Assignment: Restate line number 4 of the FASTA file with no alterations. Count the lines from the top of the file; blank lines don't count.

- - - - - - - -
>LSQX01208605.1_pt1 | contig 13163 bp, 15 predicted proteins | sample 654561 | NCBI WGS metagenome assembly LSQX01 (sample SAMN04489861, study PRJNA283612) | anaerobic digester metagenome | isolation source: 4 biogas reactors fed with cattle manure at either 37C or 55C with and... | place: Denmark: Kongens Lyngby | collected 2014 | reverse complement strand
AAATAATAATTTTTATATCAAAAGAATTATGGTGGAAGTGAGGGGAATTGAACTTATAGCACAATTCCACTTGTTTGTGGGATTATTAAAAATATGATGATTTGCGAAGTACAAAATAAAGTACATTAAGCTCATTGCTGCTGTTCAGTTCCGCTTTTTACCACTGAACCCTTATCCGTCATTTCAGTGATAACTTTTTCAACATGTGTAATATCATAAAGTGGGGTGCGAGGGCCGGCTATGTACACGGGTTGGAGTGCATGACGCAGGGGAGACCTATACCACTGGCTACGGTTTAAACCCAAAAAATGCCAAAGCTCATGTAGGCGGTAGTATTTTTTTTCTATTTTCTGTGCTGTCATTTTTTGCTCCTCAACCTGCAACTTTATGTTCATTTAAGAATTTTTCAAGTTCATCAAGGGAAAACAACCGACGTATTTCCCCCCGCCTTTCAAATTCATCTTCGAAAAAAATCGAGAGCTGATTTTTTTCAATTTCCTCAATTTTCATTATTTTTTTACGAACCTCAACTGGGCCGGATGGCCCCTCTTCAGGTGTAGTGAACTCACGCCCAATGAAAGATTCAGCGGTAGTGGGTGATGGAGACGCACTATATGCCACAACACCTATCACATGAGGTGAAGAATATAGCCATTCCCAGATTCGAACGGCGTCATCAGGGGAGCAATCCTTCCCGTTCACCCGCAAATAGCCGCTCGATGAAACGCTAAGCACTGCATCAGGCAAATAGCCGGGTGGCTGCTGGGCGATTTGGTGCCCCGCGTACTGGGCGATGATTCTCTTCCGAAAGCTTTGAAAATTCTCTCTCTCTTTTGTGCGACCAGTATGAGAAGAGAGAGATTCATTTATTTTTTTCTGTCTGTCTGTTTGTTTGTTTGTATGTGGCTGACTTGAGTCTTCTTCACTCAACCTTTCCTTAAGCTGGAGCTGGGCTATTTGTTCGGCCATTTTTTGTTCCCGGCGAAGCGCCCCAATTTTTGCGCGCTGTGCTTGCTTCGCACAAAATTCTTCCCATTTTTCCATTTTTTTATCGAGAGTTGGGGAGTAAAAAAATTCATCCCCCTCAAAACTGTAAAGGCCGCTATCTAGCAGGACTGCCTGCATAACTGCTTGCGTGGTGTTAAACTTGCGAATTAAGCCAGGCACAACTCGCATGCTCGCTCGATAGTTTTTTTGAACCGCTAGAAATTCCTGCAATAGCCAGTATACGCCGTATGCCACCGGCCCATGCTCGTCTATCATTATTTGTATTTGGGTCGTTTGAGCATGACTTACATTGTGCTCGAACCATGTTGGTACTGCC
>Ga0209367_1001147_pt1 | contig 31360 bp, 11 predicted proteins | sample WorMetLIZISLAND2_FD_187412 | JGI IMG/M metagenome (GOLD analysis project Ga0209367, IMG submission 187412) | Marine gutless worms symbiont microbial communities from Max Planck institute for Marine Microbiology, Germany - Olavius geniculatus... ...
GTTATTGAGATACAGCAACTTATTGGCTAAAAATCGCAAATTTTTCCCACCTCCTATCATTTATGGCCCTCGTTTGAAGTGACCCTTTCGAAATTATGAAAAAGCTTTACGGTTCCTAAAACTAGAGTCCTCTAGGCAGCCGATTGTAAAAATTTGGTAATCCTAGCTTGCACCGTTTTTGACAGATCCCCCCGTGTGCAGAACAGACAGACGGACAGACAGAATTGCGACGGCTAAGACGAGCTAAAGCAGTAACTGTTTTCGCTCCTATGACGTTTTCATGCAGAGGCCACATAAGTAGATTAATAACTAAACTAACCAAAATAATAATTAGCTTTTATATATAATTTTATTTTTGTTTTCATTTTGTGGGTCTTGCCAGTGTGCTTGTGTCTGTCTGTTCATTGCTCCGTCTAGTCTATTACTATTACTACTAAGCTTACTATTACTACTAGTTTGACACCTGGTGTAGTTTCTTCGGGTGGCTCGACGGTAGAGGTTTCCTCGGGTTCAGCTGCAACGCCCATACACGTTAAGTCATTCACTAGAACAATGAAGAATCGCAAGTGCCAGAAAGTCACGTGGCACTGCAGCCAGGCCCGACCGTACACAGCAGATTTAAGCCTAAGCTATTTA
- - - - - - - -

GTTATTGAGATACAGCAACTTATTGGCTAAAAATCGCAAATTTTTCCCACCTCCTATCATTTATGGCCCTCGTTTGAAGTGACCCTTTCGAAATTATGAAAAAGCTTTACGGTTCCTAAAACTAGAGTCCTCTAGGCAGCCGATTGTAAAAATTTGGTAATCCTAGCTTGCACCGTTTTTGACAGATCCCCCCGTGTGCAGAACAGACAGACGGACAGACAGAATTGCGACGGCTAAGACGAGCTAAAGCAGTAACTGTTTTCGCTCCTATGACGTTTTCATGCAGAGGCCACATAAGTAGATTAATAACTAAACTAACCAAAATAATAATTAGCTTTTATATATAATTTTATTTTTGTTTTCATTTTGTGGGTCTTGCCAGTGTGCTTGTGTCTGTCTGTTCATTGCTCCGTCTAGTCTATTACTATTACTACTAAGCTTACTATTACTACTAGTTTGACACCTGGTGTAGTTTCTTCGGGTGGCTCGACGGTAGAGGTTTCCTCGGGTTCAGCTGCAACGCCCATACACGTTAAGTCATTCACTAGAACAATGAAGAATCGCAAGTGCCAGAAAGTCACGTGGCACTGCAGCCAGGCCCGACCGTACACAGCAGATTTAAGCCTAAGCTATTTA